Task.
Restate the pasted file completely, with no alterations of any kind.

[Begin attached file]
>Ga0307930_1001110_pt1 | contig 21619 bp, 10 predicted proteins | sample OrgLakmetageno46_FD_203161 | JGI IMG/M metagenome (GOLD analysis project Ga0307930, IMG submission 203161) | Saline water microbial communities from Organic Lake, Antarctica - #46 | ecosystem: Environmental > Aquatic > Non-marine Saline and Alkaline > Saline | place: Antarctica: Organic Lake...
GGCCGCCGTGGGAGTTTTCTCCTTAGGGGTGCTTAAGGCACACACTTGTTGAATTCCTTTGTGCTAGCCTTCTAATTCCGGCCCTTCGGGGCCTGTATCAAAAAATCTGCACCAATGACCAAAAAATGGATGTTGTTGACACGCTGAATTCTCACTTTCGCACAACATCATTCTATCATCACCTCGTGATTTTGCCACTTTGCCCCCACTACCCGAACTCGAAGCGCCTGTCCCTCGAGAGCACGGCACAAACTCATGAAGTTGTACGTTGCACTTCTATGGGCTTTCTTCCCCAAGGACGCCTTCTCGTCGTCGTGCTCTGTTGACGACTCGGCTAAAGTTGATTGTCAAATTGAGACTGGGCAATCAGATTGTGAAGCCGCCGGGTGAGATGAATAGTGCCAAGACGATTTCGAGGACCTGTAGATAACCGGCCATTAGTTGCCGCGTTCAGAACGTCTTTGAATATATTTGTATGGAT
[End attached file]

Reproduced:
>Ga0307930_1001110_pt1 | contig 21619 bp, 10 predicted proteins | sample OrgLakmetageno46_FD_203161 | JGI IMG/M metagenome (GOLD analysis project Ga0307930, IMG submission 203161) | Saline water microbial communities from Organic Lake, Antarctica - #46 | ecosystem: Environmental > Aquatic > Non-marine Saline and Alkaline > Saline | place: Antarctica: Organic Lake...
GGCCGCCGTGGGAGTTTTCTCCTTAGGGGTGCTTAAGGCACACACTTGTTGAATTCCTTTGTGCTAGCCTTCTAATTCCGGCCCTTCGGGGCCTGTATCAAAAAATCTGCACCAATGACCAAAAAATGGATGTTGTTGACACGCTGAATTCTCACTTTCGCACAACATCATTCTATCATCACCTCGTGATTTTGCCACTTTGCCCCCACTACCCGAACTCGAAGCGCCTGTCCCTCGAGAGCACGGCACAAACTCATGAAGTTGTACGTTGCACTTCTATGGGCTTTCTTCCCCAAGGACGCCTTCTCGTCGTCGTGCTCTGTTGACGACTCGGCTAAAGTTGATTGTCAAATTGAGACTGGGCAATCAGATTGTGAAGCCGCCGGGTGAGATGAATAGTGCCAAGACGATTTCGAGGACCTGTAGATAACCGGCCATTAGTTGCCGCGTTCAGAACGTCTTTGAATATATTTGTATGGAT